Posts Tagged ‘ teaching reading ’

Paired Reading – Preserving Children’s Reading Growth

Nov 8th, 2015 | By

    Over the course of a long teaching career I’ve learned that parents need to continue participating in reading activities with their children, especially during holiday breaks. Children who struggle to learn to read need additional help learning to read and consistent instruction throughout the year. Paired reading is a reading activity parents can

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The “Dyslexia” Debate – International Dyslexia Association

May 20th, 2014 | By

The dyslexia debate is, at first glance, a small one. Julian Elliott and Elena Grigorenko, in their new book, The Dyslexia Debate, argue that the term “dyslexia” describes too many conditions, is too broad for diagnosis, and should be replaced by “reading disorders,” a term that is, oddly, even broader and less scientific than the

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Re-enforcing Daily Reading Lessons

Aug 22nd, 2013 | By

Children learn to read at their own pace and often need additional reading lessons to ensure they experience success learning to read. If you’re a parent or teacher who wants to provide extra practice for these learners try Bob Books. This series of books is especially targeted for beginning readers. Each series of books is

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Innovations In Technological Applications Help Dyslexic Learners

Aug 9th, 2013 | By

Learning-disabled students and children who are diagnosed as dyslexic typically dislike reading and writing activities. These learners process and interpret information differently. That’s why it’s so important to incorporate multi-sensory approaches when teaching reading and writing. Multi-sensory teaching techniques and reading activities address all the learning pathways within the brain: seeing, hearing touching, and muscle

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Reading Activity – Improving Speed and Accuracy with “Repeated Readings”

Jun 18th, 2013 | By

Every good reader must read quickly with accuracy. Struggling readers need to improve both of these skills. An activity designed to achieve speed and accuracy, while motivating students is called “Repeated Readings”. What You’ll Need: – A Stop Watch – A written passage your child or student can read easily – Graph Paper The reading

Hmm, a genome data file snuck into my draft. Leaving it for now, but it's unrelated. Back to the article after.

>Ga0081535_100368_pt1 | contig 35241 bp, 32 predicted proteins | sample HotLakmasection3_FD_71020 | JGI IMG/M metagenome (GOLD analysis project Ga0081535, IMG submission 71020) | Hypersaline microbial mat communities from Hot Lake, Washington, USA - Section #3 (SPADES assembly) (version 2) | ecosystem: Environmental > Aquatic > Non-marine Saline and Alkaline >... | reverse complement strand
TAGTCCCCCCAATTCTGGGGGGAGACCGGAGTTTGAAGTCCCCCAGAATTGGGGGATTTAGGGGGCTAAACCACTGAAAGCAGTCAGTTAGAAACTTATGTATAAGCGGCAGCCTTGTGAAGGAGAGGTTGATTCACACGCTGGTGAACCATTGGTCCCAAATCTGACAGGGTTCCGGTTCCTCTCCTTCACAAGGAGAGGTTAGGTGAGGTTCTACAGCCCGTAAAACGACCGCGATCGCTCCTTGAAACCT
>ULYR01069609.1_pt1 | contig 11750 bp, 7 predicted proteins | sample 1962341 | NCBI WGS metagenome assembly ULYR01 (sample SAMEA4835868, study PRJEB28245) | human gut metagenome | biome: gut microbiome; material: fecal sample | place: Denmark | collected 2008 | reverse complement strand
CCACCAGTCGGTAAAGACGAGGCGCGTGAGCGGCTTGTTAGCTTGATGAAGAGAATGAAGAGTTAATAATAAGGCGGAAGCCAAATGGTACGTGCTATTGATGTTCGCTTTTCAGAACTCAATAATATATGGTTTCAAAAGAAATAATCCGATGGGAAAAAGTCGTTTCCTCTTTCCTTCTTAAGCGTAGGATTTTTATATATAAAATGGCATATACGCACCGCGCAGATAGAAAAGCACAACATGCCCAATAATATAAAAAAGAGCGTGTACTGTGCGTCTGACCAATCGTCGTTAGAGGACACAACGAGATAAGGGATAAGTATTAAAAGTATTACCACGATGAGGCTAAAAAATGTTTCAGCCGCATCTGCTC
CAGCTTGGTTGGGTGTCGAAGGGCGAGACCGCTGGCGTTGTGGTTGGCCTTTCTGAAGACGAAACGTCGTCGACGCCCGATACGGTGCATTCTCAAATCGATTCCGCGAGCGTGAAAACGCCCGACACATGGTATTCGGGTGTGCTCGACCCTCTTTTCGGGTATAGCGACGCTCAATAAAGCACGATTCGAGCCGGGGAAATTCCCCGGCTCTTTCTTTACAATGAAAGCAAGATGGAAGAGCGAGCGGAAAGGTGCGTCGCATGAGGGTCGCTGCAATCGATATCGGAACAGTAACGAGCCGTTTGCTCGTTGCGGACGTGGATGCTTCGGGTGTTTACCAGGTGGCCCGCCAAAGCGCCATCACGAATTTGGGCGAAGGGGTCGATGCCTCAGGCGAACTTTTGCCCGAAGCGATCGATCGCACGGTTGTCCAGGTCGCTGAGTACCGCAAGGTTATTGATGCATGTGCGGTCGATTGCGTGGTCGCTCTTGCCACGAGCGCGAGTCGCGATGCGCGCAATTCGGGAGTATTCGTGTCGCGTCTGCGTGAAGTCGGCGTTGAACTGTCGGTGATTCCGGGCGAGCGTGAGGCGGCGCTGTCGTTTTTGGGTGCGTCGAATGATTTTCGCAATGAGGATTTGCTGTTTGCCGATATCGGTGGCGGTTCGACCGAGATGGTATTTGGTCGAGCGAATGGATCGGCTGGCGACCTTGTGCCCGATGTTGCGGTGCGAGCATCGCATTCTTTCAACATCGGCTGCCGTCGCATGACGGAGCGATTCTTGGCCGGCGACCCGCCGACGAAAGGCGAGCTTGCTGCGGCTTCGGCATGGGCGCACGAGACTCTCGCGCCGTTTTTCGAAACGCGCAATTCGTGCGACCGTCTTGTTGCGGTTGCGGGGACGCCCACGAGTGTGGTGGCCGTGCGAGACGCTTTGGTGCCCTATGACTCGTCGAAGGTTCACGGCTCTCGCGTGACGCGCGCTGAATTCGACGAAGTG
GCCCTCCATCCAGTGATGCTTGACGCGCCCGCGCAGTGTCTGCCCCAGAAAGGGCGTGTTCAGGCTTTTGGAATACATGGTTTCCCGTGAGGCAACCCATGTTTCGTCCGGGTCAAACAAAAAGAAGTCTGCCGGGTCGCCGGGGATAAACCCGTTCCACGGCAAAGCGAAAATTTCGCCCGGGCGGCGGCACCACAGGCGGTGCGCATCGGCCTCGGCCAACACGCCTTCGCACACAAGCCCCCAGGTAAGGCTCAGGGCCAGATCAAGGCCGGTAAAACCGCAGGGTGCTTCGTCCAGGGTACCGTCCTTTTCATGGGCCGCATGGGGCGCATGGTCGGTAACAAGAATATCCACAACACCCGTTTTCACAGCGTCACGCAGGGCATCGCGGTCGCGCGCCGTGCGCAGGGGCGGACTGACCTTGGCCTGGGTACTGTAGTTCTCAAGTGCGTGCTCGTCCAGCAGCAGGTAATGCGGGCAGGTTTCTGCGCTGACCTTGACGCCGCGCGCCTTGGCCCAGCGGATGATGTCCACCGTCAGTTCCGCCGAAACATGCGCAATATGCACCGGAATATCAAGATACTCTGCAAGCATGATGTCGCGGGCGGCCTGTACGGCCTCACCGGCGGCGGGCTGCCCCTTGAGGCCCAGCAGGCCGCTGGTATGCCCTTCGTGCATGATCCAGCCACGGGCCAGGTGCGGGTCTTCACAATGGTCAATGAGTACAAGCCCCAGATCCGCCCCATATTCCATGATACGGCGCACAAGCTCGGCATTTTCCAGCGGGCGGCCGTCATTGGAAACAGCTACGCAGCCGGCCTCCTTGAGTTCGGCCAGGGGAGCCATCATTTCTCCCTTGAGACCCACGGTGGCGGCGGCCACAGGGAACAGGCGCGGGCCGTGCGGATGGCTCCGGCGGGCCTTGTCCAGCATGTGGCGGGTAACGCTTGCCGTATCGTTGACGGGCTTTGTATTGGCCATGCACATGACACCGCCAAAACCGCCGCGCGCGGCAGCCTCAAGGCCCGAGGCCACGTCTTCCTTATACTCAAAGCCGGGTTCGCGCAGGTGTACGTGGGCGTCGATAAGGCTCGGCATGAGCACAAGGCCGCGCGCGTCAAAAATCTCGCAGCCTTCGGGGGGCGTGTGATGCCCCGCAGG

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How to Read Aloud to Children – Reading Activity

Mar 5th, 2013 | By

Reading a story aloud to your children or students may seem like a straightforward activity. However, including the following critical steps reveals to children why reading is enjoyable, teaches them specific elements found in stories, and helps them develop good story comprehension. Follow these easy steps to help kids get the most out reading aloud

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Multi-Sensory Reading Activity – Origami Projects

Feb 20th, 2013 | By

Multi-Sensory Reading Activity Origami is the Japanese art of folding paper. Not only is Origami fun, it reinforces a multi-sensory teaching technique, hands-on learning, and helps children learn how to follow step-by-step instructions. This activity is also great for reluctant readers. Since it results in a finished product, children are more motivated to read in

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President’s Day – Mock Interview Reading Activity

Feb 18th, 2013 | By

President’s Day began in 1885 in recognition of President George Washington. It is always celebrated on the third Monday in February. Many states still have individual holidays honoring the birthdays of Washington, Abraham Lincoln and other figures, Presidents’ Day is now popularly viewed as a day to celebrate all U.S. presidents past and present. “Mock

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Happy Valentine’s Day – Reading Actvitiy

Feb 14th, 2013 | By

Besides passing out Valentine’s Day cards and eating sweets today, take time to read to your children or students. The following reading activity is for children in first through third grades Read a short picture book, like The Yuckiest Stinkiest Best Valentine Ever by Brenda Ferber, aloud to your children or students. Tell them you

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Interactive Reading Activities

Nov 14th, 2012 | By

Parents and teachers can help children with dyslexia develop confidence in their reading abilities and begin to enjoy reading by using the latest technology innovation, interactive applications used on smart phones and tablets. Dyslexic learners need learning activities that are hands on and multi-sensory in nature. Learning to read applications available today do a good

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